Gavrilova and Gavrilov previously provided evidence that late-life plateaus and deceleration are caused by specific demographic measurement errors in developed human populations [12]. Our findings more broadly support this explanation. Error in the recorded age of individuals can cause asymmetric changes in the age-specific probability of death independent of the mechanism of error generation. Previous study of age-coding errors has generated LLMDs through both asymmetric and symmetric error processes [16] yet masked other late-life patterns by binning ages into quinquennial and open-ended age categories. Our data capture these finer-scale patterns and support the position that LLMDs and LLMPs may result from diverse errors such as age-coding errors, mortality under-reporting, or cohort blending [12,14,15].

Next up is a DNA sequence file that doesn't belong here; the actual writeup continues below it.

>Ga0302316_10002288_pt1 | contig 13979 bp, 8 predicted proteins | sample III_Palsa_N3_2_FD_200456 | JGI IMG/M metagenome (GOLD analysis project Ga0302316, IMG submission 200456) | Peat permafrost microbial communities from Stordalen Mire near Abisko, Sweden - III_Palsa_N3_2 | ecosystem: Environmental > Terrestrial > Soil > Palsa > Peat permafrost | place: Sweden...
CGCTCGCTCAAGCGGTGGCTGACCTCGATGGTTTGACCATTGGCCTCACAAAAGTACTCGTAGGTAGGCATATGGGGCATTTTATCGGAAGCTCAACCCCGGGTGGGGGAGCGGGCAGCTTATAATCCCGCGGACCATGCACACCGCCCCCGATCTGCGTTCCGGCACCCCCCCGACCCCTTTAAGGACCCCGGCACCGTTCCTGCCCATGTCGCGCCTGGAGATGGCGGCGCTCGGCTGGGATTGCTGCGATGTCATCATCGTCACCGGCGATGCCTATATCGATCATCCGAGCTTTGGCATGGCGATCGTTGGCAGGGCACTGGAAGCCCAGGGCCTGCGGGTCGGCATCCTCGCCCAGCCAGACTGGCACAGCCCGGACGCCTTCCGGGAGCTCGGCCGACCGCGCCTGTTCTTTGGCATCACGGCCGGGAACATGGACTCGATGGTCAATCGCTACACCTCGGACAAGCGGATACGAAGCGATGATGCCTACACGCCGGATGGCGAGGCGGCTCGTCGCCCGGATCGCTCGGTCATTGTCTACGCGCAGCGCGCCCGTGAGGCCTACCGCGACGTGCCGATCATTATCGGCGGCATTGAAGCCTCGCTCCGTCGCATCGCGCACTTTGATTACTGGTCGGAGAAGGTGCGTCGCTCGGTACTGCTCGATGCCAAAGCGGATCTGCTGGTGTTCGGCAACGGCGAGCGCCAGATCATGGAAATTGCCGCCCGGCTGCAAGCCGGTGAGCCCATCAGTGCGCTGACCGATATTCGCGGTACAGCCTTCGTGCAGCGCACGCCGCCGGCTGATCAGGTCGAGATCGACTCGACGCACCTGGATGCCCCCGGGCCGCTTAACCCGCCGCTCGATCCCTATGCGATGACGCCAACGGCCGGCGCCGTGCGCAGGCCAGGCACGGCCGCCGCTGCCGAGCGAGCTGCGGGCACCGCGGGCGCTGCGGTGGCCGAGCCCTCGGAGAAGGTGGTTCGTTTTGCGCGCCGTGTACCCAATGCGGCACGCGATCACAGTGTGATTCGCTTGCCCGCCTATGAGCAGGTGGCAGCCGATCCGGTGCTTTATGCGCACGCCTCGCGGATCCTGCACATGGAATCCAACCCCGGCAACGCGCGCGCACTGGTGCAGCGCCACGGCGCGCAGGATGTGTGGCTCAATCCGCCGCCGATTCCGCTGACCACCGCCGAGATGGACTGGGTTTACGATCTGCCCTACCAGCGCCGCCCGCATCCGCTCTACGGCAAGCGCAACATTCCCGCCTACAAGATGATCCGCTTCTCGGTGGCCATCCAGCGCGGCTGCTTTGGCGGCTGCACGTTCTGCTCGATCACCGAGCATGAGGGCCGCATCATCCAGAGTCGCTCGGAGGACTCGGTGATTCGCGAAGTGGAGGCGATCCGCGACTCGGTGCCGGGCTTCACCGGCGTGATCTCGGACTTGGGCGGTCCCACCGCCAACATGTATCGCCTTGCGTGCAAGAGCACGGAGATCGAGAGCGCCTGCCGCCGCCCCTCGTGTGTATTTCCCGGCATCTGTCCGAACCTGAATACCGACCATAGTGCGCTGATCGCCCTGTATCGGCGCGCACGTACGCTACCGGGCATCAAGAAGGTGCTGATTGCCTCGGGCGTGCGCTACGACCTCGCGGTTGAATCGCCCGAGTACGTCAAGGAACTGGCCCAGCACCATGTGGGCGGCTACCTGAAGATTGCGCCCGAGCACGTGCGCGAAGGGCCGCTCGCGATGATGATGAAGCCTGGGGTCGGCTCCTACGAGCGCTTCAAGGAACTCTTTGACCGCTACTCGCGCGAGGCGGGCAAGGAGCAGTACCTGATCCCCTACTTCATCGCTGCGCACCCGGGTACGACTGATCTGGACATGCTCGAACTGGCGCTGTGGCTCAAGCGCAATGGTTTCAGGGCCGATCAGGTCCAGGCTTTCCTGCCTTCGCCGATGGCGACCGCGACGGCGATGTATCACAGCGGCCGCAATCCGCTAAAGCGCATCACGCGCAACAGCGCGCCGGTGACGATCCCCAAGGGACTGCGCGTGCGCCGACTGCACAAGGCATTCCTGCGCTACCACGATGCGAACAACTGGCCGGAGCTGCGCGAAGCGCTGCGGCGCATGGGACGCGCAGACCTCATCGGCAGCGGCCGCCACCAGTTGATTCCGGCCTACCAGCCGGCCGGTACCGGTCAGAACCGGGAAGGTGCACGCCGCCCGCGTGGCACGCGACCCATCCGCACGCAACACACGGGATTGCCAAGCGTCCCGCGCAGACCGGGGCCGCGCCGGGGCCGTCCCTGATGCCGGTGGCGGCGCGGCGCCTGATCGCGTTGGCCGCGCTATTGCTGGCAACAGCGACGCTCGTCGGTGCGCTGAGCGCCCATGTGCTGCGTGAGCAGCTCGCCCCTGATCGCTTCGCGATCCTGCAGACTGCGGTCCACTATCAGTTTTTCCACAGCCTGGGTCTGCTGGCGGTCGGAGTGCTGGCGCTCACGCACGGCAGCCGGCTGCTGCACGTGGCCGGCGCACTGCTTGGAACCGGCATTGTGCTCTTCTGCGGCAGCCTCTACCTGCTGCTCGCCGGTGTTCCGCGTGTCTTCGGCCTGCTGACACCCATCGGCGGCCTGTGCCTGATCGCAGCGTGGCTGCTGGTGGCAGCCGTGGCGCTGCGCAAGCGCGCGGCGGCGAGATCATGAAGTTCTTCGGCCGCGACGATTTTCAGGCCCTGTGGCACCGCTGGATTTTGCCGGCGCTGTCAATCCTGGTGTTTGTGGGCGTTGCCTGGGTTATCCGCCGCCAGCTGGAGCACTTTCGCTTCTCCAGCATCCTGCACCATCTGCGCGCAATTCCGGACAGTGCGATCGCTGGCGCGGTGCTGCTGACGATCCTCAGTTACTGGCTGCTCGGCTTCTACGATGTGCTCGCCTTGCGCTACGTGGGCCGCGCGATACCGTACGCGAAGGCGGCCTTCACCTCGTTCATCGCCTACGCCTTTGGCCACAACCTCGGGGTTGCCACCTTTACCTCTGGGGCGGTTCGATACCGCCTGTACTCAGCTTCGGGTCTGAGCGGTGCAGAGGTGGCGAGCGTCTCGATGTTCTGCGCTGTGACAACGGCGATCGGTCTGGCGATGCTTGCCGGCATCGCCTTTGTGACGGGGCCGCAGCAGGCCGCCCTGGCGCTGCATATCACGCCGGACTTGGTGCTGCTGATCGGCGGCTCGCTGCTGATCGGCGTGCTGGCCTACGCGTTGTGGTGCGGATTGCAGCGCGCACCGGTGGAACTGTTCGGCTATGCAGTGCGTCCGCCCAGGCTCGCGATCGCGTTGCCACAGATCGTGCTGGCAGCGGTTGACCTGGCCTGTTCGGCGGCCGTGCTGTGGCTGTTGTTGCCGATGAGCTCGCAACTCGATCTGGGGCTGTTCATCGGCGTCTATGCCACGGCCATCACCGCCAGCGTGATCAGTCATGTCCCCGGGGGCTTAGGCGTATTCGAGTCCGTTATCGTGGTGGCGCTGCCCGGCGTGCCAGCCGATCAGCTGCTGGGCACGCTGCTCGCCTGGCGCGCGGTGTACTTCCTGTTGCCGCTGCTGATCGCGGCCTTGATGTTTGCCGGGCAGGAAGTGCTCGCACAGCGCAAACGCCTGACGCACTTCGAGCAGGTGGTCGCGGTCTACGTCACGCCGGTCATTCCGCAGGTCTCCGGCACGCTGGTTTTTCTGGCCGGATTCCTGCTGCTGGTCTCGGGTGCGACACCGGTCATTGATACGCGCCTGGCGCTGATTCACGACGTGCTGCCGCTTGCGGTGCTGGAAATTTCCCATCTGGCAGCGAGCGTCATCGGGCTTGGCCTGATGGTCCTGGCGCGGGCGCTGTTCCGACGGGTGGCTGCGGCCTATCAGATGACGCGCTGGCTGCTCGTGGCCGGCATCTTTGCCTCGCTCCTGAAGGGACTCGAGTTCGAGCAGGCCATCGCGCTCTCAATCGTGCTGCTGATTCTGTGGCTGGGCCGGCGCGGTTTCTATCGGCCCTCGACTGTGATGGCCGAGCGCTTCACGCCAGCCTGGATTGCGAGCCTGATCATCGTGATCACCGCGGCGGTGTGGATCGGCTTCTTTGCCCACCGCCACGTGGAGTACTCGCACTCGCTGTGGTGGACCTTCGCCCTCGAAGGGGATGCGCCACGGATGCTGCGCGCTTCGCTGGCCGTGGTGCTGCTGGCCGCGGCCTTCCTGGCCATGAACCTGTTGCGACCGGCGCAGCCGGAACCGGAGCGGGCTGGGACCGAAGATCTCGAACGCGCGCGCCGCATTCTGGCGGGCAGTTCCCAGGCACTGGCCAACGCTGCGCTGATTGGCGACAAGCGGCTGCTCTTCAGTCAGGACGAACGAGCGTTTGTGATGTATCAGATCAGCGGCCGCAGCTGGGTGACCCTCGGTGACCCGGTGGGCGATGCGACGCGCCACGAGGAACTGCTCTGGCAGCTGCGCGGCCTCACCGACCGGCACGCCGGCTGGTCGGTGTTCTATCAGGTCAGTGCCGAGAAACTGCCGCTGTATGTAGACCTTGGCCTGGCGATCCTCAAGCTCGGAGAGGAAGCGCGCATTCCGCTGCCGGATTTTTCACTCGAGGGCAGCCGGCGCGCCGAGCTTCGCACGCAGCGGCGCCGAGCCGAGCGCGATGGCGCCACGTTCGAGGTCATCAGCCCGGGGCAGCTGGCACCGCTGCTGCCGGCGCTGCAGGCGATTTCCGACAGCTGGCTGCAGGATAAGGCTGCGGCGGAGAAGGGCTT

The capacity of error models to account for observed late-life mortality patterns suggests that models assuming the existence of LLMPs a priori [11] may be poorly informative of late-life biology. Such models may provide a better fit of observed data containing LLMPs and LLMDs caused by errors. However, such ‘best-fit’ models may not accurately inform real patterns of ageing: rather, they may constitute a model overfitted to an error distribution. Therefore, use of these models to rule out upper lifespan limits [3], predict patterns of late-life mortality [10], inform the biology of ageing, and guide global policy on old-age populations may be inappropriate. Indeed, these results support the sentiment that if LLMPs ‘turned out to be generally illusory, much of the demographic modeling of the past two decades would have to be rethought’ [4].